Well rested (kinda) after the first night in the van. Day 2 started early. Half by choice, half because of the fact we were sleeping on a slope in a van. However it was still a choice to be up before the sun. We started the day with a quick porridge with a side of struggling the lace up our boots in the freezing cold.
The plan was to hike to the top of Avalanche peak. One of the more risky hikes of the trip. As the name suggests, this trail crosses many avalanche fields and over looks Arthur's pass. It was rocky, It was cold, and the thought of 'trench foot' crept in as the rain didn't hold off for the entire 5 and a half hours.
The trail started off following a stream up the hill. This was one of the steepest sections. The scramble was made more difficult with the rain, slippery rocks and loose ground. The first hour and a half we were fully covered by the tree line, catching glimpses of the surrounds every so often.
As the altitude increased, I couldn't help but take note to the changes in vegetation, until the point where the trees stopped. and the scarce distribution of life at this unprotected, wind swept tussle over took.
Although this part was MUCH colder, and MUCH windier, the views more than made up for it! The next few hours were a gradual climb up a well worn foot trail, made difficult by the low visibility. We were rewarded when the clouds drifted by to be met with the most picturesque scene I have ever witnessed. the pure scale of the surrounding mountains and the valley below really hit home, how small we are, and how big this world is. With the rain pelting down, we pressed on.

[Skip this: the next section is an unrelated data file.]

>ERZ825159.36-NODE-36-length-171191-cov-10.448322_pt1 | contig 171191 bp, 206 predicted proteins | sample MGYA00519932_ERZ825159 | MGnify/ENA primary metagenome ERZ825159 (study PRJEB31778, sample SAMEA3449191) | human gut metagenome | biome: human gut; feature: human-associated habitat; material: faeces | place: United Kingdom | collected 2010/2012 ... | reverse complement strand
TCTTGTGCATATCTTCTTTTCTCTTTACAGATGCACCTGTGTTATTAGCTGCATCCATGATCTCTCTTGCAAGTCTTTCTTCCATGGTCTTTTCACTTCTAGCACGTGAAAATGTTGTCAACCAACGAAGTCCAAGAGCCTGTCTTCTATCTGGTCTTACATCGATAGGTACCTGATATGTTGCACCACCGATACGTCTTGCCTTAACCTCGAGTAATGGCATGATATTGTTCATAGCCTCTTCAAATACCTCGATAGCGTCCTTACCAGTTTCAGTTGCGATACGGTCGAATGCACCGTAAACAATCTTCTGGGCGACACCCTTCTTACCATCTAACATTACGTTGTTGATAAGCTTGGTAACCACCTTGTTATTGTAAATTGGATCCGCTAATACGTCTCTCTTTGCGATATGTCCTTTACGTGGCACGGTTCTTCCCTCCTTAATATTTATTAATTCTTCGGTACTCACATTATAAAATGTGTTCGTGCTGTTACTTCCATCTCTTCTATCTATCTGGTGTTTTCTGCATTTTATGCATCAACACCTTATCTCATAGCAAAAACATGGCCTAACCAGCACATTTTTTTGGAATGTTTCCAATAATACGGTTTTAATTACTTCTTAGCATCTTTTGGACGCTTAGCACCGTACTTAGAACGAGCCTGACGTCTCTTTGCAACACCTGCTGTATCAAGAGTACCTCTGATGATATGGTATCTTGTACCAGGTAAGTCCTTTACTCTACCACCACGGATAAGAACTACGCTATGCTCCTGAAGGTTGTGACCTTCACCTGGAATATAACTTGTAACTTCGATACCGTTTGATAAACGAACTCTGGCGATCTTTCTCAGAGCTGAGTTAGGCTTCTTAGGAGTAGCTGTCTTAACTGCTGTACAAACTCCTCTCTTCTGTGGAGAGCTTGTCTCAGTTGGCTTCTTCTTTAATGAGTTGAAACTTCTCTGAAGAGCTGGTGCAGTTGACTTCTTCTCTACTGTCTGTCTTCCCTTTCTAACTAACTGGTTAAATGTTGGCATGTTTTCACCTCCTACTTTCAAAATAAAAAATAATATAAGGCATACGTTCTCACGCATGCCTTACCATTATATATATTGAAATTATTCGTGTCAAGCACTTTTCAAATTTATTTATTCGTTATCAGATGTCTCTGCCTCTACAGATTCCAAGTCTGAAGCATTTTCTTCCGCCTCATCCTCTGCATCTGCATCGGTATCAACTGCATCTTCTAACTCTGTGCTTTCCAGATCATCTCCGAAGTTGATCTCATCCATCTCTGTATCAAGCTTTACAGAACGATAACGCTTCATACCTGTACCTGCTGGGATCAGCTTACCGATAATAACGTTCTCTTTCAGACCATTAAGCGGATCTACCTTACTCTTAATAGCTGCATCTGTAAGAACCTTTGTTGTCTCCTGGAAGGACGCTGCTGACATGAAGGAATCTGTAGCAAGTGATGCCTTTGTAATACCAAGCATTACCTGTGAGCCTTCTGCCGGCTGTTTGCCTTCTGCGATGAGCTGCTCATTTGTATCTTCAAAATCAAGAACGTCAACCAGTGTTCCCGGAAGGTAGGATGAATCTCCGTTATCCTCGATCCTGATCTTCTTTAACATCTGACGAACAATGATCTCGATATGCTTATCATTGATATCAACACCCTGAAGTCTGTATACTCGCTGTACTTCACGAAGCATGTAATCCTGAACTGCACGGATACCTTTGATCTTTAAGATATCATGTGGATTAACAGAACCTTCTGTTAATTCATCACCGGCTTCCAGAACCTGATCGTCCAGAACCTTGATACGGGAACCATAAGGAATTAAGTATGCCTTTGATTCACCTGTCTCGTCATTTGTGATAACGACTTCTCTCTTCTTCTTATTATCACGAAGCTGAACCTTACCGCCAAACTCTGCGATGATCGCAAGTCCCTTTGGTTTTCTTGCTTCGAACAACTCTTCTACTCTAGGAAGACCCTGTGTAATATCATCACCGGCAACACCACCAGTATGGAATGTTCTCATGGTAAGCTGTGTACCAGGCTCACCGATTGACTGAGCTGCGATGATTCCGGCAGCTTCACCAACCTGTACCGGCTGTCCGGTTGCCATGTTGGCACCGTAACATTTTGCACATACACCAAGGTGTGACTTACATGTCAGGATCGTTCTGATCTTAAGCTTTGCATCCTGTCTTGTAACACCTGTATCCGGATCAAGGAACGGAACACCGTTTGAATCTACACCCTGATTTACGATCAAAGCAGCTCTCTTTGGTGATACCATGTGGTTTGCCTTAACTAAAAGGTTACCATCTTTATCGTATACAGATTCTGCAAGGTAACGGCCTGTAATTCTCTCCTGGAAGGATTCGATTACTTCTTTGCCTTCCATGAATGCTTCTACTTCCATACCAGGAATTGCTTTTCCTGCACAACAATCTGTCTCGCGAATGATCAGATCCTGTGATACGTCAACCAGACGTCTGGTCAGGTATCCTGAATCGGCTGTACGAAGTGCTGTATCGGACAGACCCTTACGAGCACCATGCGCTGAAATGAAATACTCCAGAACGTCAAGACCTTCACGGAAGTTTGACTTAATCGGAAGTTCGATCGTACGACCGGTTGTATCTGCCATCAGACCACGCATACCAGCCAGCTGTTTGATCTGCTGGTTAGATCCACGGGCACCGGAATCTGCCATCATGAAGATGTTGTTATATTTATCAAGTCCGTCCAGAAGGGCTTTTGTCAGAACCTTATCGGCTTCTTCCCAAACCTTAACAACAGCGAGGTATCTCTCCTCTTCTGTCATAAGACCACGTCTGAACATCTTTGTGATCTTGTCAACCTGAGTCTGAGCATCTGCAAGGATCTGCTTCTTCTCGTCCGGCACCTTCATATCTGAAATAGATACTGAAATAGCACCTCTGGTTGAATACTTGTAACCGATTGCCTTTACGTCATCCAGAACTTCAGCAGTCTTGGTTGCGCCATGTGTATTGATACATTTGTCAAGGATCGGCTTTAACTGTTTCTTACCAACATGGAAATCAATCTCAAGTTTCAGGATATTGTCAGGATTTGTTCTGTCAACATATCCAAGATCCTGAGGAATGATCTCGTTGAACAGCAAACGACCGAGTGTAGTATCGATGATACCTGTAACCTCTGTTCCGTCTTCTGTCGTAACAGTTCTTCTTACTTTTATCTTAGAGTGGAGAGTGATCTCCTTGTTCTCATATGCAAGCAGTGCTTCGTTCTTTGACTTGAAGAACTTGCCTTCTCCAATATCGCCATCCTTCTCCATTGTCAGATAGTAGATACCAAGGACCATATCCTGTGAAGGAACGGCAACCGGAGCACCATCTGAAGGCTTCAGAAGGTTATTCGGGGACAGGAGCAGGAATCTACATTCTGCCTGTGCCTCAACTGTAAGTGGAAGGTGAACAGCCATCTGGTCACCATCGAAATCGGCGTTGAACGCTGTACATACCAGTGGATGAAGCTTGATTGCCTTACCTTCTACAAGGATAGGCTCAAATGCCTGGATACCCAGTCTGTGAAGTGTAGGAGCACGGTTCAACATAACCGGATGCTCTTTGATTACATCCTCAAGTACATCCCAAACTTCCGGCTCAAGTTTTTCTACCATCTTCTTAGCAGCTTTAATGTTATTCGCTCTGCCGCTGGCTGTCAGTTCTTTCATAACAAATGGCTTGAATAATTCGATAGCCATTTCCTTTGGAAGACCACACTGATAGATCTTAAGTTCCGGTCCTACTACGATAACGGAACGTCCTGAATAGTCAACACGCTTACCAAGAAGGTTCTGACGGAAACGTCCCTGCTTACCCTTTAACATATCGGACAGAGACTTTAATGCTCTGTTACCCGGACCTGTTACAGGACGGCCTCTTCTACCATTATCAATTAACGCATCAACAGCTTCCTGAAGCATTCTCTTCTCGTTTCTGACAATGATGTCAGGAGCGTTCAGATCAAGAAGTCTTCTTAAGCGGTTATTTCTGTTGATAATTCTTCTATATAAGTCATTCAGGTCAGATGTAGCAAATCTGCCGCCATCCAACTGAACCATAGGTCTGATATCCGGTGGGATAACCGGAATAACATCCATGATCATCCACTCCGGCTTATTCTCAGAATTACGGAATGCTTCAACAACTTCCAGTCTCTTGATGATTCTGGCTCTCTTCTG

Perspective is a bitch. After standing at the bottom of Devils punch bowl the day before, I was sure this was one of the biggest waterfalls I had ever seen. When the clouds parted on our water break, I wasn't sure what to believe. The previously daunting and humungous waterfall now looked like a toy.
As we pressed on, things started to turn worse. From the point of "probs shouldn't be hiking this" to "we really shouldn't be up here". The hike turned to a scramble up a loose, rocky hip. With visibility of around 3m, traversing back and forth over the hip was beyond difficult and scary. With rocks slipping on every step, we decided to head back. Feeling defeated, I believe it was still the right decision to turn around so close to the top. Paying our respects to the mountain, we trudged back down a Much wetter than we remembered path, which no longer resembled an old river bed, but a full on river.
With our time in Arthur's pass up. The next chapter was about to begin, driving west we came across the most stunning bridge, (I think) in the world. The Otira Viaduct. The pictures speak enough for themselves.